I could on and on about Slovenian art after independence: the East Art Map, Zivadinov’s unbelievable Noordung Cosmokinetic theater project, and other folks beyond NSK, like Marko Peljhan – who has done one of the best tactical media projects, namely Makrolab, and is now going further, with polar explorations linked to an attempt at producing autonomous geostationary communications satellites... It's too interesting. But I gotta mention just one thing, which comes very close to some Italian autonomist ideas, despite this completely different stance toward myth. It’s the NSK State in Time, which Irwin launched in ‘92.
Just imagine it: your society breaks away from communist Yugoslavia and forms a new state, a tiny, bordered, racialized, spatialized state in the era of the world market that deals exclusively in the logic of mobile goods, treats people like commodities and is destined to dissolve every tradition, every identity, even while provoking vicious national reaction-formations that remain bootless and vain, shoddy simulacra, exactly like the right-wing parties everywhere. So what do you do? You create an autonomous state on a totally different basis: a state in time. You open up embassies to question rather than negotiate. You create passports to liberate rather than control. In one of the founding texts on the NSK State in Time, written by Eda Čufer and Irwin, you can see exactly the problematic of the multitude, which is post-communist in the sense that it does not deny communism but tries to go further:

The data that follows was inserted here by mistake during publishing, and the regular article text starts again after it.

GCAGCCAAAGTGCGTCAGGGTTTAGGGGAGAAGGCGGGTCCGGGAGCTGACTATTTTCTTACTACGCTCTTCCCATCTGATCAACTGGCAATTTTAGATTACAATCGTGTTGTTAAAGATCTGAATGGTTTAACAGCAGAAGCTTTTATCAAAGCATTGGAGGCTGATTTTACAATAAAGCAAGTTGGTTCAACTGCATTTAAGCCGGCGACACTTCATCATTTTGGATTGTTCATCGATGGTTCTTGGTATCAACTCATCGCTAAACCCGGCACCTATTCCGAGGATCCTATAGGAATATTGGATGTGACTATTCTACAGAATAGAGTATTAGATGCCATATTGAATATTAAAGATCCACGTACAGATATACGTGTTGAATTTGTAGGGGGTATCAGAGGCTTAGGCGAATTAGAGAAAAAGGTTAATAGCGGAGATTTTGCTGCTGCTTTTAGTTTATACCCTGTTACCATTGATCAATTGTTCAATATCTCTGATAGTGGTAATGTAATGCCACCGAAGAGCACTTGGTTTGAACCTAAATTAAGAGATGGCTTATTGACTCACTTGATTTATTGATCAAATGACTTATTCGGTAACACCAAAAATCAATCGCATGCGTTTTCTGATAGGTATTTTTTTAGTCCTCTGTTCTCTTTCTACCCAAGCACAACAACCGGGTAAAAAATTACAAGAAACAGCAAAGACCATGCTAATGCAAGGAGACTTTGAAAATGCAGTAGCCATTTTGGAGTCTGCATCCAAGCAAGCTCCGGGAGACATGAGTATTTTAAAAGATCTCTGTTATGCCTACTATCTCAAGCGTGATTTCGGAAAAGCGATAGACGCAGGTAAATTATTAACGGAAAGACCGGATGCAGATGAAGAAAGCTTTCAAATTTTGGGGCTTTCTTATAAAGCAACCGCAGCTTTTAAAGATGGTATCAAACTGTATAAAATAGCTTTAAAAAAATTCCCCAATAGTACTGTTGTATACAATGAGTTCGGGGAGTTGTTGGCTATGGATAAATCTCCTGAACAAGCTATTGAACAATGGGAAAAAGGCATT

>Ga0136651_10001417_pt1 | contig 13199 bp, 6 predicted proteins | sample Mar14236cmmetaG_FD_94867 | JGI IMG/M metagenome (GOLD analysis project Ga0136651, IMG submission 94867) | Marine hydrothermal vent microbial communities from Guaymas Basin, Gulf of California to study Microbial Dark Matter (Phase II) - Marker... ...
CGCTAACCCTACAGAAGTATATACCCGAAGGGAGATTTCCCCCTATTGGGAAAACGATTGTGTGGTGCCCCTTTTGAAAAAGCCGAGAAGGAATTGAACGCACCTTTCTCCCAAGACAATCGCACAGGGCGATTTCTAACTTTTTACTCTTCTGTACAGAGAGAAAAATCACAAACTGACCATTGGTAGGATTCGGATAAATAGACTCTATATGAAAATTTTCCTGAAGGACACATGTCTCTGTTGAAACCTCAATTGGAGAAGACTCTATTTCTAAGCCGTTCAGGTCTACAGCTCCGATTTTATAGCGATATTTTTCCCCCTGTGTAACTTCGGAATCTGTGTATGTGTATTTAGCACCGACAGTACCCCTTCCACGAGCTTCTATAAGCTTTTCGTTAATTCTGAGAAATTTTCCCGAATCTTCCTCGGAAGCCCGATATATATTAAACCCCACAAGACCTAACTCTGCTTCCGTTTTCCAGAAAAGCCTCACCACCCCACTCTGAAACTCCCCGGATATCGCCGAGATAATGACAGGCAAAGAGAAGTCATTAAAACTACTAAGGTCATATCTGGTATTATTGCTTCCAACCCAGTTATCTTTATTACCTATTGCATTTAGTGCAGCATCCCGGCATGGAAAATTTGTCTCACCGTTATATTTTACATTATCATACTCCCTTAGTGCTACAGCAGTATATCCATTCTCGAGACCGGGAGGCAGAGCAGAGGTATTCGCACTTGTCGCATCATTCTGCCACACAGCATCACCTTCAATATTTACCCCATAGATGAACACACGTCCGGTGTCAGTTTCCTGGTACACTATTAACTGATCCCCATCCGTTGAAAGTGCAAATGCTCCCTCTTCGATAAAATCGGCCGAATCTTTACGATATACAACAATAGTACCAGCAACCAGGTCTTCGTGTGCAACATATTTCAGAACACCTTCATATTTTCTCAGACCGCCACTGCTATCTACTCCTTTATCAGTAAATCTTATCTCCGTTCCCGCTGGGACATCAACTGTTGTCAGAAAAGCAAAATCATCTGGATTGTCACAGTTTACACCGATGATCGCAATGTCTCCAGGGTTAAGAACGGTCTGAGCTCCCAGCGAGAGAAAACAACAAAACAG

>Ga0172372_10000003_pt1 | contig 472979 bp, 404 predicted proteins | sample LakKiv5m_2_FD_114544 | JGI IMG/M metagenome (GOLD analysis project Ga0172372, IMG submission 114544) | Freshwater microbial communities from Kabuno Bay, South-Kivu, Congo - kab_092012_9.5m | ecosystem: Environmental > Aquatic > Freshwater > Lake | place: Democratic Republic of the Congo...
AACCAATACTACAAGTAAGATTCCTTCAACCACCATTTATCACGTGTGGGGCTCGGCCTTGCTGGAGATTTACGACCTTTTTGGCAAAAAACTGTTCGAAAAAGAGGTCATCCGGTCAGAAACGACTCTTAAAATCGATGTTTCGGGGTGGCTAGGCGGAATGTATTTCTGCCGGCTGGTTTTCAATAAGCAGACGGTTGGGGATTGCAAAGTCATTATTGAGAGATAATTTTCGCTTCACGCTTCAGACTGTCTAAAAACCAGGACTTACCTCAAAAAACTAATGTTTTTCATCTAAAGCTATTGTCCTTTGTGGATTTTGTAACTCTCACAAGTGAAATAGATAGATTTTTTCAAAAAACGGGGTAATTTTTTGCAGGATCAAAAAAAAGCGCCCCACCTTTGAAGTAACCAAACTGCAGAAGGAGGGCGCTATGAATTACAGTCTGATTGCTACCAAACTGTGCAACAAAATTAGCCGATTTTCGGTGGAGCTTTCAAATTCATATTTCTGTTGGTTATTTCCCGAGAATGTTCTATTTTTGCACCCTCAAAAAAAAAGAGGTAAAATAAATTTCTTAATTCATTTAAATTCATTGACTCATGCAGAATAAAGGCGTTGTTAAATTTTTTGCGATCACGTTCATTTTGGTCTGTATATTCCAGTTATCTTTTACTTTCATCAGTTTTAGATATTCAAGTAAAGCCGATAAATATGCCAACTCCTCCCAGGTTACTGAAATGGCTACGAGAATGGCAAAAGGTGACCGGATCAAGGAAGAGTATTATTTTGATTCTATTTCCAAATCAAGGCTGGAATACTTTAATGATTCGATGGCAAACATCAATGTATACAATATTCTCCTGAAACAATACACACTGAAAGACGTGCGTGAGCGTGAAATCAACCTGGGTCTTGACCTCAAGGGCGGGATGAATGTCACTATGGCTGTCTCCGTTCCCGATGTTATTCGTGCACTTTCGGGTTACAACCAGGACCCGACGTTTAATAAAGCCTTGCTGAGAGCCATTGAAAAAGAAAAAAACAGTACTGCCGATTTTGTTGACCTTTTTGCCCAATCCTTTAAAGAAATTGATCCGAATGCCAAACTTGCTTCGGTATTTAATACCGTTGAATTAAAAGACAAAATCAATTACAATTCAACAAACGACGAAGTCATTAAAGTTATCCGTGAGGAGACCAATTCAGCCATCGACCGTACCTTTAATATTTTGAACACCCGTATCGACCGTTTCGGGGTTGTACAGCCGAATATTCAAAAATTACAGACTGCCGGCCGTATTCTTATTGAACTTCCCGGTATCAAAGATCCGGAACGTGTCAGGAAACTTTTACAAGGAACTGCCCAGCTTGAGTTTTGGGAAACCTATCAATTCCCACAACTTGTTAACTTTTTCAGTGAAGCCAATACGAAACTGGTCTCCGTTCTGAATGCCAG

“The question of collectivism, i.e. the question of how to organize communication and enable the coexistence of various autonomous individuals in a community, can be solved in two different ways. Modern states continue to be preoccupied with the question of how to collectivize and socialize the individual, whereas avant-garde movements tried to solve the question of how to individualize the collective. Avant-garde movements tried to develop autonomous social organisms in which the characteristics, needs and values of individualism, which cannot be comprised in the systems of a formal state, could be freely developed and defined. The collectivism of avant-garde movements had an experimental value. With the collapse of the avant-garde movements, social constructive views in art fell into disgrace, which caused the social escapism of orthodox modernism and consequently led to a crisis in basic values in the period of postmodernism.” [source]